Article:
A satisfying job is crucial to keeping life spinning. It gives you purpose and makes you feel valued. It’s then an added bonus when the job pays handsomely. What more could a person want?
Nevertheless, you’re soon faced with a major conundrum as you stop feeling excited to show up. Over time, the lack of excitement fades to apathy. Monday mornings, and every single workday, become a huge dread and you think, “Kill me,” when the alarm goes off.
Even after you’ve summoned everything in you to get out of bed and finally arrive at the office, you feel lethargic and barely manage to get things done right or done at all. You might become withdrawn and irritable. And if you happen to be working remotely, you procrastinate and do anything but work.
Seemingly overnight, you’ve gone from giving your hundred percent at all times and having a good time of it, to rushing over tasks or avoiding them altogether. The quality of your work diminishes markedly, and you constantly ignore deadlines.
Sometimes, despite yourself, you toy with the idea of resigning. A scary thought, surely, but still one you find yourself entertaining. You may then rebuke yourself, and try to call to mind how fortunate you are to have the job you are so recklessly taking for granted. But rebuke yourself all you want, it still does little to change the way you feel – unenthusiastic, uninspired, mentally exhausted, and numb.
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My dear, the enemy is not testing you. Your village people are not after you. You are simply experiencing burnout. You might be surprised to learn that more than a handful of people, up to 60% of employees in fact, according to available statistics, are at risk of this syndrome.
But I love my job (at least I used to), why am I burned out?
A combination of several factors, which remains persistent over time, eventually leads to burnout. It might not all be from your job, but could also stem from some personal or family issues. Your lifestyle and personality traits also play a part.
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Job expectations are unclear or onerous.
The work is monotonous.
The work environment is chaotic or even toxic.
You lack control over how your job is done or over the frequency and intensity of tasks.
You no longer feel appreciated.
You tend towards perfectionism.
You don’t trust other people enough to play their part.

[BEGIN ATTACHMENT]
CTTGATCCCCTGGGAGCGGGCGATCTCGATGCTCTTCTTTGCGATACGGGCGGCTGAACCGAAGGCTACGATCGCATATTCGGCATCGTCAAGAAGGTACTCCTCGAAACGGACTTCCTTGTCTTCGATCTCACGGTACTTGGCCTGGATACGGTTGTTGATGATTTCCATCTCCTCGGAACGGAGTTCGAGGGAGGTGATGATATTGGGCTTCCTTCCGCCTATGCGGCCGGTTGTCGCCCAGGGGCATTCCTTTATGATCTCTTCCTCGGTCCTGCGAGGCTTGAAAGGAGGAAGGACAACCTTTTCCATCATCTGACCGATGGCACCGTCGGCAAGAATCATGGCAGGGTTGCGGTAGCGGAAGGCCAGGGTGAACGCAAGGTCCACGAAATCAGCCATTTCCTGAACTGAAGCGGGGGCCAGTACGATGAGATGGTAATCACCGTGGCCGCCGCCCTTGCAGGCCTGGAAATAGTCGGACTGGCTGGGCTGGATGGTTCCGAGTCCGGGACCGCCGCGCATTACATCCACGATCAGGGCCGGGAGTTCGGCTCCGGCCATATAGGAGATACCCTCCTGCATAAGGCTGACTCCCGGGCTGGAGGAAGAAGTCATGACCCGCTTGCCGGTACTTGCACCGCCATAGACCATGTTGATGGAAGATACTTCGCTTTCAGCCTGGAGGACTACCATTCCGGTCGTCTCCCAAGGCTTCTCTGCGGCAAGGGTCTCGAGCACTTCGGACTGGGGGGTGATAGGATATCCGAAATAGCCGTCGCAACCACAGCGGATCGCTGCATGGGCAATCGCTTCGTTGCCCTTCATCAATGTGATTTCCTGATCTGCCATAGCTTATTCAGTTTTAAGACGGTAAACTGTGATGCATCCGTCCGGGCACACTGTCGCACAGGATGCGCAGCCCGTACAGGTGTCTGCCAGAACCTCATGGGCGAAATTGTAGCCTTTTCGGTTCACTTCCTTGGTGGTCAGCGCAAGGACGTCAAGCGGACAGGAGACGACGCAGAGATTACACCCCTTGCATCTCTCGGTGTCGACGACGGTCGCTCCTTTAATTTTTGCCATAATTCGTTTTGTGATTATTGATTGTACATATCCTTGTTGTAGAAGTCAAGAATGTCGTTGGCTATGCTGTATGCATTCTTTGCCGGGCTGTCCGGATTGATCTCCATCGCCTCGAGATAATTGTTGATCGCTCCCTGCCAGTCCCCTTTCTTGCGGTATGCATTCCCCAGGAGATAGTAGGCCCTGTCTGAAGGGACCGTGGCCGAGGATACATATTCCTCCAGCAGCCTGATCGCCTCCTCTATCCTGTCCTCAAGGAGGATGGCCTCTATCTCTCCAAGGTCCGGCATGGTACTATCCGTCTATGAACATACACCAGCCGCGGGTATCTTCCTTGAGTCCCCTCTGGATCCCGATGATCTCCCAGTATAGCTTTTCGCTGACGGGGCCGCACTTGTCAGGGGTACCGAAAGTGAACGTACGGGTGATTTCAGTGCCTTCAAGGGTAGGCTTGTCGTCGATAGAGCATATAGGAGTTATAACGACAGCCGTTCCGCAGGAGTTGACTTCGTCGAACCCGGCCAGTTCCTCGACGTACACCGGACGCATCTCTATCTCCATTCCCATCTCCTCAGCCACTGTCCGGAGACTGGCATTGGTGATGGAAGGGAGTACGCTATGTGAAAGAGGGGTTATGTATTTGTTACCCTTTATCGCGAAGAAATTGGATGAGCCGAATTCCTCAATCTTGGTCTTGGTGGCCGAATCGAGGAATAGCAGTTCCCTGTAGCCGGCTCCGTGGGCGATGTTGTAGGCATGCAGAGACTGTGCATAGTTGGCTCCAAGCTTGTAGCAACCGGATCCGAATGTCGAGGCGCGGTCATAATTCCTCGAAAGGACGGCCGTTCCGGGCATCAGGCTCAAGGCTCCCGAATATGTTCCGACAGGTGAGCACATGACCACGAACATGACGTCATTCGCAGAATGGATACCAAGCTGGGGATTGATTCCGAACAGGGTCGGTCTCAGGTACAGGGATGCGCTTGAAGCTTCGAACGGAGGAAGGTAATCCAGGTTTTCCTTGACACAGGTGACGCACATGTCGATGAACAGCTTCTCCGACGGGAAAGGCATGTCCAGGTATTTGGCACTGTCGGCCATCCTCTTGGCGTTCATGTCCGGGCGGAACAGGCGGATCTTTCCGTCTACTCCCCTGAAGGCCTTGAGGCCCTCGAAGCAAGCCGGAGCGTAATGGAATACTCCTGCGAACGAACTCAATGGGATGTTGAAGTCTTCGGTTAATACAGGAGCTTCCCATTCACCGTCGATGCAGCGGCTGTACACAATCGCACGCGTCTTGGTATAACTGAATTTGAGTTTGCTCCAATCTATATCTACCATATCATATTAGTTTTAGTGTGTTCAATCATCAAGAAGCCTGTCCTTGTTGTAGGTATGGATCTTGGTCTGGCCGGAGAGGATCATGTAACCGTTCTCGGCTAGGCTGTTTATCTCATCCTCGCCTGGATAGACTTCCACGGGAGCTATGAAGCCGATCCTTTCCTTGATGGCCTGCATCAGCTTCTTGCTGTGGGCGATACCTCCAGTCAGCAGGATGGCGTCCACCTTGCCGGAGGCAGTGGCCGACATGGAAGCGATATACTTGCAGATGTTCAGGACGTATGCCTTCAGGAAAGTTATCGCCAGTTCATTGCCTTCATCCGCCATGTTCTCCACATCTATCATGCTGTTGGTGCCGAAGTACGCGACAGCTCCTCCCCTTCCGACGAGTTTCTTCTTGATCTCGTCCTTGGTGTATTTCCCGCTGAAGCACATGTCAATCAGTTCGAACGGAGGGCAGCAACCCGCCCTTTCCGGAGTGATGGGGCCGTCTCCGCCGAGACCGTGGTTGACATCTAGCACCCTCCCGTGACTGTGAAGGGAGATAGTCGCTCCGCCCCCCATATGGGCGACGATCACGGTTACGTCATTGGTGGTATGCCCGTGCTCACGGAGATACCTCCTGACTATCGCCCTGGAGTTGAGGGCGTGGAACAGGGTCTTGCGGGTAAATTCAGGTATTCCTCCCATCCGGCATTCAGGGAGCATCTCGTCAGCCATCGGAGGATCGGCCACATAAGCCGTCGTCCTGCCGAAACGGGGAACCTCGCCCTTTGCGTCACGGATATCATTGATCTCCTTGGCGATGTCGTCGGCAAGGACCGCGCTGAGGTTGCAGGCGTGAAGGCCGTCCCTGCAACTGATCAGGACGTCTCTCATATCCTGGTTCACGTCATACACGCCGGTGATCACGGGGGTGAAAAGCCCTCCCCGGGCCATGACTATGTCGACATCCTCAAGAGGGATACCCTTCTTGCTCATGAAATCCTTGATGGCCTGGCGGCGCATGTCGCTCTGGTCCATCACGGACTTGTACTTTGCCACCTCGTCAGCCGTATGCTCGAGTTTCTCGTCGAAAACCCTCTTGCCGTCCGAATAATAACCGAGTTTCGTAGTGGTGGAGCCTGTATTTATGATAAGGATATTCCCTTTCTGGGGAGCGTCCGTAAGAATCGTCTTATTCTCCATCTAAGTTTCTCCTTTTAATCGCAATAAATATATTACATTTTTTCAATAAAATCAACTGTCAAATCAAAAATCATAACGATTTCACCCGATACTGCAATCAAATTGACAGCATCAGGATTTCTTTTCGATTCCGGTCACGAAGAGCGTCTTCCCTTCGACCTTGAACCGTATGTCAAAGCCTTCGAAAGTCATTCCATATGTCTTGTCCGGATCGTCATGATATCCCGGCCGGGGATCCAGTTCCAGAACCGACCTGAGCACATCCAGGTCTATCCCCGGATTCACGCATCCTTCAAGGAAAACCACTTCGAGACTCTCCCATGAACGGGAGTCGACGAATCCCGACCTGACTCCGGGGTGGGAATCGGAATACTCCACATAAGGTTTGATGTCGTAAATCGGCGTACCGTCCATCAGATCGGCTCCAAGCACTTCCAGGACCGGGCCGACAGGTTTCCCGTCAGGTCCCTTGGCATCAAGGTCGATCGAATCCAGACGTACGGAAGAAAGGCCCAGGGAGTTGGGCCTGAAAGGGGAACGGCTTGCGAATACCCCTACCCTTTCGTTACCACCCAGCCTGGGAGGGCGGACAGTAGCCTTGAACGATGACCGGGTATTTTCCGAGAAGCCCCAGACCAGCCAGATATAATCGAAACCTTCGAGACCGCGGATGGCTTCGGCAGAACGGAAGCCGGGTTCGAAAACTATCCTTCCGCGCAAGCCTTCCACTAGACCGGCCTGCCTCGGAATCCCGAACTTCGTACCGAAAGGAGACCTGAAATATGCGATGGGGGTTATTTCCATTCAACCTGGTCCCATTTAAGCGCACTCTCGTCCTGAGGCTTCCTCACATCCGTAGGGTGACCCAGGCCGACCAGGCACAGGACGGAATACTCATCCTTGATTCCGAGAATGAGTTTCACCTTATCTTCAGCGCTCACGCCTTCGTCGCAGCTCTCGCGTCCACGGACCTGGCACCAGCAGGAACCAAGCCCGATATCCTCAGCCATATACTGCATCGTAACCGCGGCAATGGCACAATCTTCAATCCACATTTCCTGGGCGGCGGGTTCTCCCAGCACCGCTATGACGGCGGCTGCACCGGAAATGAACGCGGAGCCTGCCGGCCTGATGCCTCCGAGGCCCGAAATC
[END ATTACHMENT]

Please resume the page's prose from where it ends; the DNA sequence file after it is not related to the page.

You have incredibly high expectations of yourself and of others
You don’t make time to relax and/or socialize.
You don’t have a support system
You take on too much work
What You Must Do
Burnout can have serious physical, emotional, and psychological repercussions, including substance abuse, depression, and even suicide. It must never be overlooked. You must take steps to prevent it or get on top of the situation as soon as you start noticing the signs.
First of all, take some time to reassess your situation and identify your stressors. You need to break the patterns that lead to your burnout.
Let your superiors know about your struggles. You cannot give your best in your current state. They may decide to give you a break to enable you to recharge. They might also be able to alleviate the conditions that are affecting you negatively.
Don’t underestimate the importance of opening up to your loved ones. They could step up in ways you never expected. And don’t fail to develop and maintain meaningful relationships that keep you in good humor and buoy your spirit.
Establish Work-Life Balance
It is very crucial that you set healthy boundaries. Don’t let your work blur into your personal life. Make time for self-care – exercise, read, spend time with people who make you happy, disconnect (put away your phone and laptop), engage in your hobbies, and meditate.
If you are a remote worker, you can gain some control over your day by creating an effective routine.
Set priorities and try to rediscover the joy in the work you do. If you are stuck in a rut, see if you can change your methods. Find new ways to get things done. You receive fresh motivation when you remember why you do what you do.
Know Your Limits
A heavy workload puts you at risk of burnout since your mind and body are perpetually under stress. Knowing your limits will help you identify when you are overdoing things, and you can take a step back before it gets out of hand.